Pauline Schneider considers herself a life-time member of the The Fort Zarah Club. The former Home Demonstration Unit was organized on Feb. 11, 1929, at the home of Hazel McDonald, Schneider’s mother.
“So I have been in it for 86 years, more or less,” Schneider said. Officially, she has a 60-year club membership pin.
“We were a Unit for a number of years. Now we’re just a social club,” she said.
The club was named after Fort Zarah, the fort built 2 miles east of present-day Great Bend in the 1860s to protect the Santa Fe Trail. Initially there were 24 members, but the numbers grew during World War II.
In 1939 they had 30 members — too many to meet in a home, club historians note. So the members started raising money for a clubhouse. It took 12 years of serving food at farm sales, raffling homemade quilts and so on. One year they entered a float in the Hoisington Labor Day Parade and earned $15 in prize money toward the cause.
During the war, the Fort Zarah Club filled a role similar to the Military Moms group of present day. They made cookies which were sent to soldiers, and held a picnic for soldiers at the air base.
“Quite a few sons and neighbors were in the service,” Schneider said.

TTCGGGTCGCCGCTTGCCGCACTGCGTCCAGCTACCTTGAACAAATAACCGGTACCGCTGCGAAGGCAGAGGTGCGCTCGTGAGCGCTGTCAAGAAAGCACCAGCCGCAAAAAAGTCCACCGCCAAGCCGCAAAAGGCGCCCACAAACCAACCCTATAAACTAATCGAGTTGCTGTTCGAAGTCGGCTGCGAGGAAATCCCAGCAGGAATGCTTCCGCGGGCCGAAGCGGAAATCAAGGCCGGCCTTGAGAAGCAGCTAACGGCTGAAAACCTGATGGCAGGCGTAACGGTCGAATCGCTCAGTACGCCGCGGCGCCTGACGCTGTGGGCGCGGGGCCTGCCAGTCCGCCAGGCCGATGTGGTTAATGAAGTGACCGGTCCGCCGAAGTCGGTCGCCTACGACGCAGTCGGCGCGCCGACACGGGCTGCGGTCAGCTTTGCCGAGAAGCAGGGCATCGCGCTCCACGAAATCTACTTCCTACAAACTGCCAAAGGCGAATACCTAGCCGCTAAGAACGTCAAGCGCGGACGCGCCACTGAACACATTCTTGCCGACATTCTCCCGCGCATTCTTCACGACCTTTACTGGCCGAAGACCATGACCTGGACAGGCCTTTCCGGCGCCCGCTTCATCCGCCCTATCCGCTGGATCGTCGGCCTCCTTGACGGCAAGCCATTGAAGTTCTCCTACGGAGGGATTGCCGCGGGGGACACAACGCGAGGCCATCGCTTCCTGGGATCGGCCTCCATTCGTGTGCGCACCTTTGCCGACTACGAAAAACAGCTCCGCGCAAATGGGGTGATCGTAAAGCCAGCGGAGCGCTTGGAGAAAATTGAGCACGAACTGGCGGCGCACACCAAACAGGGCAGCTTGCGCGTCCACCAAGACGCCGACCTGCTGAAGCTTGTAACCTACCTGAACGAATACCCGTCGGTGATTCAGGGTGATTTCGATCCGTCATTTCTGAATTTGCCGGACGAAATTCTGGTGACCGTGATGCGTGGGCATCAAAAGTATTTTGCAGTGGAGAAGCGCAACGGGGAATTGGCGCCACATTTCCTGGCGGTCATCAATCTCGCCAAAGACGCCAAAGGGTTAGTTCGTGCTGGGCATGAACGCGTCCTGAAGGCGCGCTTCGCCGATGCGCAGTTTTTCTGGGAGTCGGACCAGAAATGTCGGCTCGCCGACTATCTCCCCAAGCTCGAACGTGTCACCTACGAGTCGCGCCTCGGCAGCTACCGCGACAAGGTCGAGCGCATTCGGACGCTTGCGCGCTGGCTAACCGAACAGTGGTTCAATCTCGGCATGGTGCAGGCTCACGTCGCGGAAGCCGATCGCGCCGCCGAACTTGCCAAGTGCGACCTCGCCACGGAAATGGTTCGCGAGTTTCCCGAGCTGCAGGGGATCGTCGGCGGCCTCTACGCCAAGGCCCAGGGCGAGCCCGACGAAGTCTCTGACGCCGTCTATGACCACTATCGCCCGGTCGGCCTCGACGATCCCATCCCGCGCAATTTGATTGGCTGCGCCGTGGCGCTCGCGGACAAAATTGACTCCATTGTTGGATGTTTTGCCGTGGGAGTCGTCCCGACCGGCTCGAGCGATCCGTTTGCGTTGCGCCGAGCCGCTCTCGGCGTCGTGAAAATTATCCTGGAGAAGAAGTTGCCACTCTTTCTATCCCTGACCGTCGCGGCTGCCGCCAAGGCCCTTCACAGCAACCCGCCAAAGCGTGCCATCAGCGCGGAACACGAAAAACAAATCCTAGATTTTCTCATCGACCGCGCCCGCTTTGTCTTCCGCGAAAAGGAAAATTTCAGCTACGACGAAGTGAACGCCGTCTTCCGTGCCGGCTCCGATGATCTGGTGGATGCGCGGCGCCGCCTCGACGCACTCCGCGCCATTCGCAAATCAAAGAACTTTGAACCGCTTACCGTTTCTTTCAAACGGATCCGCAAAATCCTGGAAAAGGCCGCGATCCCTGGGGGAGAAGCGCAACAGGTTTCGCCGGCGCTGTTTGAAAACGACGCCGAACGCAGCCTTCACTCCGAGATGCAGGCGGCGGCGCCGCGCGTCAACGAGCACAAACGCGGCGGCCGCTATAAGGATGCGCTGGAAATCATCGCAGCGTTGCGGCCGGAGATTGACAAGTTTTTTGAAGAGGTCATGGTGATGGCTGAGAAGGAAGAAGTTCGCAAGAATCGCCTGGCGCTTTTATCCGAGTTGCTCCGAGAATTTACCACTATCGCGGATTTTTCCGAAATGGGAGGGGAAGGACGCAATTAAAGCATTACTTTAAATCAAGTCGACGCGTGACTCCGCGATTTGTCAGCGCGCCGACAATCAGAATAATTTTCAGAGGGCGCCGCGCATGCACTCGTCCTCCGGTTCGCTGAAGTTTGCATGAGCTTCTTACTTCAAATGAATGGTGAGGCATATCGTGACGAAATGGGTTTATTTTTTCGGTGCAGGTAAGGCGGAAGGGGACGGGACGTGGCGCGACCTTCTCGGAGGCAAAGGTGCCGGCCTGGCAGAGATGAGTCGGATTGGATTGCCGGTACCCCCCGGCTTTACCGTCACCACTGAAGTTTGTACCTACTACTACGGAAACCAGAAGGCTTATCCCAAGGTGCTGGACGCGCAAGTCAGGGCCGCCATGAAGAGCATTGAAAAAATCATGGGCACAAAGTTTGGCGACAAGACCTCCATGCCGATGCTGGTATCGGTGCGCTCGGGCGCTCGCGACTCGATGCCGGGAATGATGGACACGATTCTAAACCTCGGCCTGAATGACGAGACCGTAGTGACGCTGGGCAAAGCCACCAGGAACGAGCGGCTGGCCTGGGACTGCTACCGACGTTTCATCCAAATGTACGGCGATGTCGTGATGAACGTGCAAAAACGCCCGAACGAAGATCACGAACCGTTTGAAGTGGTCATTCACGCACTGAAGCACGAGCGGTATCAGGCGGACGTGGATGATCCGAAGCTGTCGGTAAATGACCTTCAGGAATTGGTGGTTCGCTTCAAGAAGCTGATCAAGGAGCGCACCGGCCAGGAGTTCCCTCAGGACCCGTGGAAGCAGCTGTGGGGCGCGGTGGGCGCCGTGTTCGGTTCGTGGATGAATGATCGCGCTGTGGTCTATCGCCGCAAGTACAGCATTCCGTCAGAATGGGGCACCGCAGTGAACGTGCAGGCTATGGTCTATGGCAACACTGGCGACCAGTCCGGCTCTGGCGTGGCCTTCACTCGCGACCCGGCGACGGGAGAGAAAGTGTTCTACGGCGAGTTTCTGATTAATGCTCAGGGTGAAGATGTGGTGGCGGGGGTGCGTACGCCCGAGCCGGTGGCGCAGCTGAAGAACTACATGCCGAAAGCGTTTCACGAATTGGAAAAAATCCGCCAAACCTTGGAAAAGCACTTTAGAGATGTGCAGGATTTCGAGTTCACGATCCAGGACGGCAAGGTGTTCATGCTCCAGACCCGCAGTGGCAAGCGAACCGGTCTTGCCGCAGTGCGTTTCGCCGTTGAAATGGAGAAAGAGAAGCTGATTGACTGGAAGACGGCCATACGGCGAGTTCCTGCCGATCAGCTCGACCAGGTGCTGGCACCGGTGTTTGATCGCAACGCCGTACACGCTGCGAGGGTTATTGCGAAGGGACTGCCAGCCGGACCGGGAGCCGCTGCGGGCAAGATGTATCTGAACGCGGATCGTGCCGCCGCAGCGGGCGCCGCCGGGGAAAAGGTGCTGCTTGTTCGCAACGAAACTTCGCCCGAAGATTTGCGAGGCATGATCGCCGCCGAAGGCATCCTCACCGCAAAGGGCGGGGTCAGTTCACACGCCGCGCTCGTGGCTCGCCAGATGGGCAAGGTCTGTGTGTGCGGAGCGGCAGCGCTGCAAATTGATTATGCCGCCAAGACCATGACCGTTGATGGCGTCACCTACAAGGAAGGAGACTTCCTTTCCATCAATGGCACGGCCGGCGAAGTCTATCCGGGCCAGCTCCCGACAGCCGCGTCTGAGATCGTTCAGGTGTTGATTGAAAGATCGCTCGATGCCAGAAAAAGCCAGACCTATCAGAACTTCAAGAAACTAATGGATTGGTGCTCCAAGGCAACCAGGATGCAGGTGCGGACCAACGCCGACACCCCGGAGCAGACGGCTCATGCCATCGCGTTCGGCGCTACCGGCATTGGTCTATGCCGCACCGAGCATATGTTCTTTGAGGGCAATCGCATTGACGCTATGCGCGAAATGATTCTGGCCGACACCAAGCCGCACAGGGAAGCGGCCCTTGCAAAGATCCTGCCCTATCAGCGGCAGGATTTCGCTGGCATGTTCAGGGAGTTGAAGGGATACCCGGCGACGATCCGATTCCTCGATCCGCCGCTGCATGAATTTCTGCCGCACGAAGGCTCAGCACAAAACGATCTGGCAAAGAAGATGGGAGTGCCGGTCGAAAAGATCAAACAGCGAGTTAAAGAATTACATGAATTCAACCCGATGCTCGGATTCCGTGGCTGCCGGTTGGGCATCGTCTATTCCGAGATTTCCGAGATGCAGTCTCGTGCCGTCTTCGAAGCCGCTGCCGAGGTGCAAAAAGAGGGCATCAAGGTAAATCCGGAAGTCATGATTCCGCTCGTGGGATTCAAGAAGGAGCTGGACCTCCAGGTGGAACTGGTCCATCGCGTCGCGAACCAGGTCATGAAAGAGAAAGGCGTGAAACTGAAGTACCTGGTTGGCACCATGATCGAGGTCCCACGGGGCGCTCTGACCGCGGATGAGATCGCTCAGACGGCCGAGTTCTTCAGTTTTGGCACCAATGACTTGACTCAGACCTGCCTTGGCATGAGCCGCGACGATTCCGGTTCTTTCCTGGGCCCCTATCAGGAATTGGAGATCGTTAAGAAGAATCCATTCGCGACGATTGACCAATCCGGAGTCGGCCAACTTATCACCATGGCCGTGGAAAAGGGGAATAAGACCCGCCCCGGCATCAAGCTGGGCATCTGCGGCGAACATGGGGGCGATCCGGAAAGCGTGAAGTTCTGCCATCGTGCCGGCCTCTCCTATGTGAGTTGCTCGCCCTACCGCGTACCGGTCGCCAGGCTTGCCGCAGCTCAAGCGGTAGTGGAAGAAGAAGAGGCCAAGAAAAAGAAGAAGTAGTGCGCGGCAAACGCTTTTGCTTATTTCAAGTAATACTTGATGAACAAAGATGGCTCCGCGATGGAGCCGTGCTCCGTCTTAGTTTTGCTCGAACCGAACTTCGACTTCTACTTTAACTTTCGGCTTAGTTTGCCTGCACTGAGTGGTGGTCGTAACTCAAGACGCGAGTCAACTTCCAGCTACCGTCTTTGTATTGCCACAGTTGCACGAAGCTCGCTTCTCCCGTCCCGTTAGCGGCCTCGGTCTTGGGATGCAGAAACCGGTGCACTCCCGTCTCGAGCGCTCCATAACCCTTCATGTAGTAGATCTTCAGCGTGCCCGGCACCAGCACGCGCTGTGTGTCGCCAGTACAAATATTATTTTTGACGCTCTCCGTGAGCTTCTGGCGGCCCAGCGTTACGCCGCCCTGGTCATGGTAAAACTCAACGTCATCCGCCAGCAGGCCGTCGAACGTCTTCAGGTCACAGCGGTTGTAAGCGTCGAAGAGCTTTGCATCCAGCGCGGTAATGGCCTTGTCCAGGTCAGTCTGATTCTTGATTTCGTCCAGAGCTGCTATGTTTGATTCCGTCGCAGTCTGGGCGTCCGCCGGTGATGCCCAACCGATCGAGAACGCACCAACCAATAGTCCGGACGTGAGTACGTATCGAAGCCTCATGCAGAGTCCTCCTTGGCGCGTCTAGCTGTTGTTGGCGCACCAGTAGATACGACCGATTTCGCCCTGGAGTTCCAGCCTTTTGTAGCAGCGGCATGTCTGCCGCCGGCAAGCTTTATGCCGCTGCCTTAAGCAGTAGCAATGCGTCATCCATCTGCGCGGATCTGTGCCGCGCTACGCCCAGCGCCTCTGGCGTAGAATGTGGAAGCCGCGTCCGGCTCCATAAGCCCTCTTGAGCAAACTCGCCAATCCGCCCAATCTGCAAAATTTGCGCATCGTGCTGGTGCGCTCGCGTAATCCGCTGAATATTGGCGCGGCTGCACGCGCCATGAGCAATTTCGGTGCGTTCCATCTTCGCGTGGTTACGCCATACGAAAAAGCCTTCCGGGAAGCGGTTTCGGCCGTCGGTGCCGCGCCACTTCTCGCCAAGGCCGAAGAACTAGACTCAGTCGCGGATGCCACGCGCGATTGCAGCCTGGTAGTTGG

After the war, an empty barracks eventually became their prized clubhouse. It was purchased on April 14, 1947, and located at the end of 24th St. east of Great Bend. The building was sold in 1970.
The club archives include scrapbooks filled with old photos and Great Bend Tribune articles. There are photos of a high tea held at the clubhouse, with members wearing fancy hats.
Through the years there were many money making projects to serve the community. One memorable meeting was held in the Barton County Jail. Lew Becker was sheriff and his wife Ellen was a member of the club. She fed the club members ham and bean for their time in the hoosegow, and everyone dressed up as dance hall girls or characters from the television show, “Gunsmoke.”
“I was Chester and Marilyn Button was Miss Kitty,” Schneider said.
Starting in the mid-1940s, members began helping the Red Cross whenever the “bloodmobile” came to town. Their role has lessened over the years, but they still bring cookies to the donation sites.
Home Demonstration Units in Kansas began in 1914 and were originally known at Community Clubs, then Farm Bureau Units and then Extension Homemaker Units. They still exit, although they are now known as Family and Community Education Units. They are primarily used for family and community education. But long after the Fort Zarah members needed lessons on how to stretch a grocery budget or wash clothes economically, this group of remarkable women continued to meet, for service and for fellowship.
Longtime member Mae Weaver, who came to Great Bend as a Barton County Home Economist in 1950, rarely missed a meeting until her death in 2013.
Many of the members and former members of the club have 50-year pins. Today, the Fort Zarah Club has 10 members, including four who are descendents of the original members.
To celebrate the club’s anniversary, members held a luncheon on Feb. 5 at the River Bend Assisted Living.